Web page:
Managing resistance is critical to future use of pyrethroids and neonicotinoids
AuthorsFrank G. Zalom
Nick C. Toscano
Frank J. Byrne
Authors AffiliationsR. A. Van Steenwyk is Cooperative Extension Entomologist, Department of Environmental Science, Policy, and Management, UC Berkeley; and F.G. Zalom is Entomologist, Agricultural Experiment Station, and Cooperative Extension Entomologist, Department of Entomology, UC Davis. We gratefully acknowledge the California Department of Food and Agriculture for financial support in the development of the base document, and in publication of this special issue. We also thank the many UC Cooperative Extension Specialists and Farm Advisors who provided technical expertise in the development of alternative scenarios for the specific crops studied.
Hilgardia 59(1):11-15. DOI:10.3733/ca.v059n01p11. January 2005.
Synthetic pyrethroids and neonicotinoids are the most readily available alternatives to the organophosphate and carbamate insecticides. Pyrethroids have become widely used in California, and problems with insecticide resistance and nontarget impacts have already been identified. Neonicotinoids are a new class of insecticide with uses only now being realized. Managing insecticide resistance will be crucial to preserving these new materials as organophosphate uses are lost.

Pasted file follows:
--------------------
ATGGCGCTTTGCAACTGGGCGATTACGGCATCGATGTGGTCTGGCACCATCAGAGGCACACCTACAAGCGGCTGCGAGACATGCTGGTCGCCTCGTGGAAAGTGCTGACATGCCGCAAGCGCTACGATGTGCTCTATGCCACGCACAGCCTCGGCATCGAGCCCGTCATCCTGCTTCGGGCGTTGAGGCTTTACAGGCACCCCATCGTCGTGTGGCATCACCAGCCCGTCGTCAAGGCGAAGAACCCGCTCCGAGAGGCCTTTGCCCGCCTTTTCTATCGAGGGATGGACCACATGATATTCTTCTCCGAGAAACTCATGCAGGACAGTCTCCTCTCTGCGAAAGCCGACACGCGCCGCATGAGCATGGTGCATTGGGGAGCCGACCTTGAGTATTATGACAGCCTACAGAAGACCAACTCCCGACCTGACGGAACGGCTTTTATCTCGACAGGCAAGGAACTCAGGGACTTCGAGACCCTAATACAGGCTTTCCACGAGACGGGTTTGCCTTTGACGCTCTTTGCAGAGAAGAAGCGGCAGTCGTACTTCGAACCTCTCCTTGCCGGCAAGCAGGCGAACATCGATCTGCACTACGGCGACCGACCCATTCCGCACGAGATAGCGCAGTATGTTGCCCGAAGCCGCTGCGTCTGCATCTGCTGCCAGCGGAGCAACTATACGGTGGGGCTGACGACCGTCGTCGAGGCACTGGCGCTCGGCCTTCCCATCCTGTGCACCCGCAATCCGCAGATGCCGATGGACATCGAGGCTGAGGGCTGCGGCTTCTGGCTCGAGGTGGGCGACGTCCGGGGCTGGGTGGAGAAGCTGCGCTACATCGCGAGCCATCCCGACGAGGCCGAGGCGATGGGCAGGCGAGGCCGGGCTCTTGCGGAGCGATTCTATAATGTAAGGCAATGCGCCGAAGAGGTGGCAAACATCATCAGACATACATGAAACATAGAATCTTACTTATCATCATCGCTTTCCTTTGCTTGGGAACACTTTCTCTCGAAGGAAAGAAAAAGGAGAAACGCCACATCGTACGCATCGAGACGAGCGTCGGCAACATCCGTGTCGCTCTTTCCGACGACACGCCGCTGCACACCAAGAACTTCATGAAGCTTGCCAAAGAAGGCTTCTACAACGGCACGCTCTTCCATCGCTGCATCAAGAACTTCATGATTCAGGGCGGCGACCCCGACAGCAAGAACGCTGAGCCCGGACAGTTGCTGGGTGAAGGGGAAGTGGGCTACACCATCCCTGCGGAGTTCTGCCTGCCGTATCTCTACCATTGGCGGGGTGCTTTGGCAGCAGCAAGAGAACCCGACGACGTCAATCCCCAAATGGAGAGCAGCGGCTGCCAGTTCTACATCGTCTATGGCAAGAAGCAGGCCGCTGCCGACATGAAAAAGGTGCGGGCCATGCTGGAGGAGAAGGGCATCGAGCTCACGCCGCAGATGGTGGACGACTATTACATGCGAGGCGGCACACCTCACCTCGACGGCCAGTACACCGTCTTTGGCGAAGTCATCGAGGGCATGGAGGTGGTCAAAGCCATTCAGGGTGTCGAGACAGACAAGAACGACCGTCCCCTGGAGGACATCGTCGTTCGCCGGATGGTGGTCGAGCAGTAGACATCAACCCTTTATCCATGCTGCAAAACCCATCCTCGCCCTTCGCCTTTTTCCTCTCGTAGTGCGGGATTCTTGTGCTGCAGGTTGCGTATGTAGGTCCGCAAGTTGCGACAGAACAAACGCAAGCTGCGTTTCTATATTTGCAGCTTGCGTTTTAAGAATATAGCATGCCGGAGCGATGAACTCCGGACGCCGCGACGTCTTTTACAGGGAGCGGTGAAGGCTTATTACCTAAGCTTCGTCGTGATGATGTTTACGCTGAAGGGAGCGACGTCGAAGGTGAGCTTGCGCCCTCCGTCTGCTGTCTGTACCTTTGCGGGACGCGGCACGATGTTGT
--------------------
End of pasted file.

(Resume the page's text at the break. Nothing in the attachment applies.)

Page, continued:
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Also in this issue:Aphelopus albopictus Ashmead (Hymenoptera: Dryinidae): Abundance, Parasitism, and Distribution in Relation to Leafhopper Hosts in Grapes
Environmental laws elicit evolution in pest management
Letters: January-March 2005
Science briefs: January-March 2005
Food Quality Protection Act launches search for pest management alternatives
Pheromone mating disruption offers selective management options for key pests
Biological and cultural controls … Nonpesticide alternatives can suppress crop pests
Various novel insecticides are less toxic to humans, more specific to key pests
Microorganisms and their byproducts, nematodes, oils and particle films have important agricultural uses
Costs of 2001 methyl bromide rules estimated for California strawberry industry